April 1, 2017, by Harry Cocks
The Knights of Labor: New Perspectives
The Noble and Holy Order of the Knights of Labor is a staple of American labour history, Steven Parfitt writes. The Knights began in 1869 in Philadelphia, spread throughout the United States in the next two decades, and became the first truly national working-class movement to appear in that country. In 1886 they boasted nearly a million members. They organised women and black workers on a scale never seen before, and not seen again for some time. After 1886 the Knights slowly fell into decline. Their last leader formally wound up the organisation exactly one hundred years ago, in 1917.
American labour historians have written and rewritten their history ever since. Yet they have seldom addressed one of the most unusual aspects of that history: namely, that the Knights burned with the ambition to extend their Order beyond the United States and Canada, and to make of that Order a global movement with branches in all parts of the world. The Knights made good on that ambition to an extent matched by few other working-class movements in the nineteenth century. Their assemblies, as they called their branches, appeared in England, Wales, Scotland, Ireland, France, Belgium, Italy, Australia, New Zealand and South Africa. Despite this impressive record, historians have been slow to bring the global history of the Knights of Labor in line with its American one.
My recent book, Knights Across the Atlantic, is one attempt to redress this imbalance by providing the first major study of the Knights in Britain and Ireland. The Knights arrived in Britain in 1883, forming a short-lived assembly in Cardiff, before American glassworkers sent organisers across the ocean to form a transatlantic alliance with glassworkers in England, Belgium and other European countries. English glassworkers at all the major centres of window-glass production, Sunderland, Smethwick and St Helens, soon formed their own assembly of the Knights of Labor. Over the course of the 1880s, assemblies of workers in other industries appeared in Birmingham and the Black Country, South Yorkshire, Liverpool, Glasgow, Belfast and Derry. By 1890, as many as 15,000 or even 20,000 British and Irish workers joined the Knights. That growth soon turned to decline. By 1895, virtually all the assemblies had disappeared.
Knights Across the Atlantic does more than simply chart the history of a short-lived and ultimately unsuccessful American movement on British and Irish soil. The British and Irish Knights, I argue, were an important and under-recognised part of two great developments in British labour history. One is the birth of the Labour Party. The other is what historians call the “new unionism,” the great upsurge in strikes and union membership between 1889 and 1891. The Labour Party challenged the old complacent two-party racket and gave a voice to previously voiceless workers. The new unionism sped the transformation of the British trade union movement in the late nineteenth and early twentieth centuries, from a minority movement composed of skilled workers to a majority of wage earners.
The role of the Knights of Labor in either one of these epochal changes would be enough to justify a better understanding of their British and Irish history. But Knights Across the Atlantic addresses other themes as well. I compare the record of British and American Knights when it came to gender and race. I argue that the successes that Knights achieved at home and abroad should make us doubt the common idea that American labour movements have always been backward, at least compared with their European counterparts. I deal with the problems that arise when a movement from one country extends into another. Do you stick with the methods and programme of the home country or adapt them to new conditions? How can you sustain a movement that stretches across vast expanses of land and sea? Knights Across the Atlantic addresses all these questions in some depth.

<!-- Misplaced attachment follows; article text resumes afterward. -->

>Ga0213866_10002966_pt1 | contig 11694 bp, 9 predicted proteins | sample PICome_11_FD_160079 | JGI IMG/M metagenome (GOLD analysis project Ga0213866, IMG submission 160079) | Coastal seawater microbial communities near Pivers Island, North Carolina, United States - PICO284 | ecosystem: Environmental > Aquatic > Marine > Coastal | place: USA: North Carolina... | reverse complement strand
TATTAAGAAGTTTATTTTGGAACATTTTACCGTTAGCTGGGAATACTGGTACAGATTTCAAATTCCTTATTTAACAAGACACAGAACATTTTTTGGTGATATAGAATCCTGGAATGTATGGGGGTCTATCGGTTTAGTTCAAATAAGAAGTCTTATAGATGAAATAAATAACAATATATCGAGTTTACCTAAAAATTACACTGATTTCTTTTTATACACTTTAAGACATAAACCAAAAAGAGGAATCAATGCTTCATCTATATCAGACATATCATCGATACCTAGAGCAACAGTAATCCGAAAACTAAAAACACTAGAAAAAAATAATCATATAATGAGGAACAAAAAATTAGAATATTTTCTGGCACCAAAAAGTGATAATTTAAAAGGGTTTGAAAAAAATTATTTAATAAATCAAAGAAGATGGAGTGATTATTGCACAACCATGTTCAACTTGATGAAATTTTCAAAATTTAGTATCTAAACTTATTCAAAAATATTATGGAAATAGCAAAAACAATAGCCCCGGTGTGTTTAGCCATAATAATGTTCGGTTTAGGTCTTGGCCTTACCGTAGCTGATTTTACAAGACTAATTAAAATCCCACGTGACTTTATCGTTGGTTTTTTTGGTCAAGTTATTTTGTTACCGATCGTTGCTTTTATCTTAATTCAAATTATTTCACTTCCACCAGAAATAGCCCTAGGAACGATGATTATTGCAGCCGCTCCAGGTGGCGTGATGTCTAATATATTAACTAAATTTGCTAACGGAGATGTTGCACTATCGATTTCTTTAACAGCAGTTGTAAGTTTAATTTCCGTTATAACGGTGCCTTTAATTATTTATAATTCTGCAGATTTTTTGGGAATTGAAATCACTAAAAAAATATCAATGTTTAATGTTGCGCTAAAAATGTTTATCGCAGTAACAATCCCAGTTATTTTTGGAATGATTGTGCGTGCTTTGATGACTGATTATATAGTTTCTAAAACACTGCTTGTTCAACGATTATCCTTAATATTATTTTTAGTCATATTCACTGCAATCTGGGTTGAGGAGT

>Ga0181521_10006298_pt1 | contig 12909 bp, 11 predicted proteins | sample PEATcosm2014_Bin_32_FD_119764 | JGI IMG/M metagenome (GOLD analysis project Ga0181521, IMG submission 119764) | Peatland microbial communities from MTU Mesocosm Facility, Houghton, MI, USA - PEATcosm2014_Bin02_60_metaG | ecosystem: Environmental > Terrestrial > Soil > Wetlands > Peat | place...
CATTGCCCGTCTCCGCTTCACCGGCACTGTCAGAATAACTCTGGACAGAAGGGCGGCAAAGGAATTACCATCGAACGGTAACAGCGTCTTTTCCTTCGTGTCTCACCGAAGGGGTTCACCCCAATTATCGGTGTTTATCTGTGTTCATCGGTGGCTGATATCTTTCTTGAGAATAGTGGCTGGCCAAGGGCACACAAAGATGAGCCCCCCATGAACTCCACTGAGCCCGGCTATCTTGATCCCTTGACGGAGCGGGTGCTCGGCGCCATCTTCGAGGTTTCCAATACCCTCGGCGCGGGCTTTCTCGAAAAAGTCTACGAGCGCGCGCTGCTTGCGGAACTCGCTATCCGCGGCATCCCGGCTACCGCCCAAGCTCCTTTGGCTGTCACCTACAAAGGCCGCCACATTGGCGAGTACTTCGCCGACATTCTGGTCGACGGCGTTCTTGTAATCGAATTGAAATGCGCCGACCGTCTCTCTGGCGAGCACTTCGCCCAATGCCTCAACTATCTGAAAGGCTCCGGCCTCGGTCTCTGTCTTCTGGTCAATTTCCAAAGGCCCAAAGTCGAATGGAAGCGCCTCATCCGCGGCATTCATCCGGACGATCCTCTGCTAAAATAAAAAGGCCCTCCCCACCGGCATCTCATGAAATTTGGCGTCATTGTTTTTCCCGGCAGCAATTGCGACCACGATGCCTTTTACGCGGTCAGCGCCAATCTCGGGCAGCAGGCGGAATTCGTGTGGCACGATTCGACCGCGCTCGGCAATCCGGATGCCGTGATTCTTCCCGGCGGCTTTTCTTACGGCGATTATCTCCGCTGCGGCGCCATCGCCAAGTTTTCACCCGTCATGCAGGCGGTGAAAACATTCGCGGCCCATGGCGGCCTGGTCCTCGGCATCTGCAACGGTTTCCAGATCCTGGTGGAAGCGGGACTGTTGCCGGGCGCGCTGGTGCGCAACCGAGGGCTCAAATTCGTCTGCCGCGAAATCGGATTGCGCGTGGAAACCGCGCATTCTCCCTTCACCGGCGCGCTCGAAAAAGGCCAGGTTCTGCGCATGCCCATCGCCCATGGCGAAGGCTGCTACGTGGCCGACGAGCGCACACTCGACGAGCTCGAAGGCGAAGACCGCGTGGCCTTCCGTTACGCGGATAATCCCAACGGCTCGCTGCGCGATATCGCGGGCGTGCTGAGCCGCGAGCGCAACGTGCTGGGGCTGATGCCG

My book is only one step, if a large one, to a wider goal: the first global history of the Knights of Labor. In five journal articles published over the last few years I have begun to sketch the outlines of what that global history might look like. In the next two years I hope to bring them together in a comprehensive, book-length study. Until then, Knights Across the Atlantic sits alongside Robert Weir’s Knights Down Under: The Knights of Labor in New Zealand, as the only book to be written on the history of the Knights outside North America in the last fifty years.
Knights Across the Atlantic: The Knights of Labor in Britain and Ireland. University of Liverpool Press: 2017.
“Powderly Will Go to Paris: The Paris Exposition and the Knights of Labor,” International Labor and Working-Class History, 2017.
“A Nexus Between Labour Movement and Labour Movement: The Knights of Labor and the Financial Side of Global Labour History,” Labor History, 2017.
“Constructing the Global History of the Knights of Labor,” Labor: Studies in Working-Class History of the Americas, 14:1 (2017), pp. 13-37.
“Writing the History of the Australian Knights of Labor.” Labour History 110 (2016), pp. 1-18.
“The First-and-a-half International: The Knights of Labor and the History of International Labour Organization in the Nineteenth Century,” Labour History Review, 80:2 (2015), pp. 135-67.
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